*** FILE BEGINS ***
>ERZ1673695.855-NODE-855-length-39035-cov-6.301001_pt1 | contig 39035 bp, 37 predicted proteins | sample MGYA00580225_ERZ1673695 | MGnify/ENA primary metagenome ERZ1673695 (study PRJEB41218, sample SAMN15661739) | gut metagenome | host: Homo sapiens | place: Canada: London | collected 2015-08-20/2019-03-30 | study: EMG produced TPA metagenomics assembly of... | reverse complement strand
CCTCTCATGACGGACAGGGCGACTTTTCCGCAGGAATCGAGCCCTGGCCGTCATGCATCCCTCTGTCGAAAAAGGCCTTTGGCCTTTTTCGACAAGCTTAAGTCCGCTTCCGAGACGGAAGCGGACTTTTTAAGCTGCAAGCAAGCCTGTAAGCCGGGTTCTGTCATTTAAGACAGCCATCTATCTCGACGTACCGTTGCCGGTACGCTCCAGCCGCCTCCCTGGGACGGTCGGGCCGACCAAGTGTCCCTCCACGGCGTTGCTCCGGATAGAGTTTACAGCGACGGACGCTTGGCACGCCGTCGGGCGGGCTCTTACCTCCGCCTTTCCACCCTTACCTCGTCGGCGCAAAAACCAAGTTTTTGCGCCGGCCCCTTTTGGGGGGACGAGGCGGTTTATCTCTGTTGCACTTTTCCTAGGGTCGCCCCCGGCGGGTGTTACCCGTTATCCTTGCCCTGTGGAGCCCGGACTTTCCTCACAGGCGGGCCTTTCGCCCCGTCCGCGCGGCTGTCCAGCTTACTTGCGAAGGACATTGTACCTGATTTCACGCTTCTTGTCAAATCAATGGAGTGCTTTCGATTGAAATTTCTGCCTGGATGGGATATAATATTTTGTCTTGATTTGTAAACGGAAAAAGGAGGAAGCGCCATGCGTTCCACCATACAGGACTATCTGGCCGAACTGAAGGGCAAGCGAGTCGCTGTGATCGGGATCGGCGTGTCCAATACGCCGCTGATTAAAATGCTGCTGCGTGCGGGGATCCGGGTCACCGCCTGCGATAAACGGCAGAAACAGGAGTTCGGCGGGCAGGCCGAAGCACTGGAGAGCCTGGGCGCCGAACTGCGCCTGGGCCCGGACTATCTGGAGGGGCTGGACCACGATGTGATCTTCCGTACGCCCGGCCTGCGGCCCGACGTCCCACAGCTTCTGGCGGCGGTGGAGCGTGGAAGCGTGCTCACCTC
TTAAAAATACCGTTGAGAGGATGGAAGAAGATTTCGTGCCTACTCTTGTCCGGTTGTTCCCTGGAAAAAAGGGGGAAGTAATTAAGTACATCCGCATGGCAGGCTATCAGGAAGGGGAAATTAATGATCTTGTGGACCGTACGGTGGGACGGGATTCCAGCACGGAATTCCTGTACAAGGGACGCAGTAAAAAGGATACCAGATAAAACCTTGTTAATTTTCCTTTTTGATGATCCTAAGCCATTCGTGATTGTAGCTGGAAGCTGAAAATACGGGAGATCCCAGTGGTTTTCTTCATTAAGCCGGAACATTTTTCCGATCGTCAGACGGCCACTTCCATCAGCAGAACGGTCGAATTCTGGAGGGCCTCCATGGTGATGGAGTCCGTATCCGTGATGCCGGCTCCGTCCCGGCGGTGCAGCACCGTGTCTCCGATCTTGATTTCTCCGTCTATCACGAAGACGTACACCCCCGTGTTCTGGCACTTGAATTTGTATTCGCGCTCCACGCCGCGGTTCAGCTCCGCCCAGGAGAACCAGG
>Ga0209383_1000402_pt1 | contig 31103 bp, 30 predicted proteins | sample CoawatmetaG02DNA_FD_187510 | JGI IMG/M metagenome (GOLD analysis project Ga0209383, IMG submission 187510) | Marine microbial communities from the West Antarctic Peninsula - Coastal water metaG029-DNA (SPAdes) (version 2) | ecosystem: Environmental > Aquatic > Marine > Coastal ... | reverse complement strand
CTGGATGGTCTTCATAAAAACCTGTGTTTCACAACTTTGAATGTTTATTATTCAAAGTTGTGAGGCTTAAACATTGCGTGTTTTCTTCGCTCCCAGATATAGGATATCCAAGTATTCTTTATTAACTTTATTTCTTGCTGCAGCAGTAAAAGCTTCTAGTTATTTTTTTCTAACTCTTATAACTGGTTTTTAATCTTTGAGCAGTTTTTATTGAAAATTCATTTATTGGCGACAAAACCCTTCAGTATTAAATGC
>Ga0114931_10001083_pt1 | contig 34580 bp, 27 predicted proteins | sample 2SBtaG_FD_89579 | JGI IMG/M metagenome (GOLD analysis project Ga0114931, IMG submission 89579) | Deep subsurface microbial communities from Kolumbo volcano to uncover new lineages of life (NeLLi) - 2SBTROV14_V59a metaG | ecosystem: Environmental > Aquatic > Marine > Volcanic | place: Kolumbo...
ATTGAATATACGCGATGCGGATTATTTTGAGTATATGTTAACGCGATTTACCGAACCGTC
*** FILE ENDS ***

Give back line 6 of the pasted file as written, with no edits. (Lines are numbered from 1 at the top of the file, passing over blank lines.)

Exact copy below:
>Ga0114931_10001083_pt1 | contig 34580 bp, 27 predicted proteins | sample 2SBtaG_FD_89579 | JGI IMG/M metagenome (GOLD analysis project Ga0114931, IMG submission 89579) | Deep subsurface microbial communities from Kolumbo volcano to uncover new lineages of life (NeLLi) - 2SBTROV14_V59a metaG | ecosystem: Environmental > Aquatic > Marine > Volcanic | place: Kolumbo...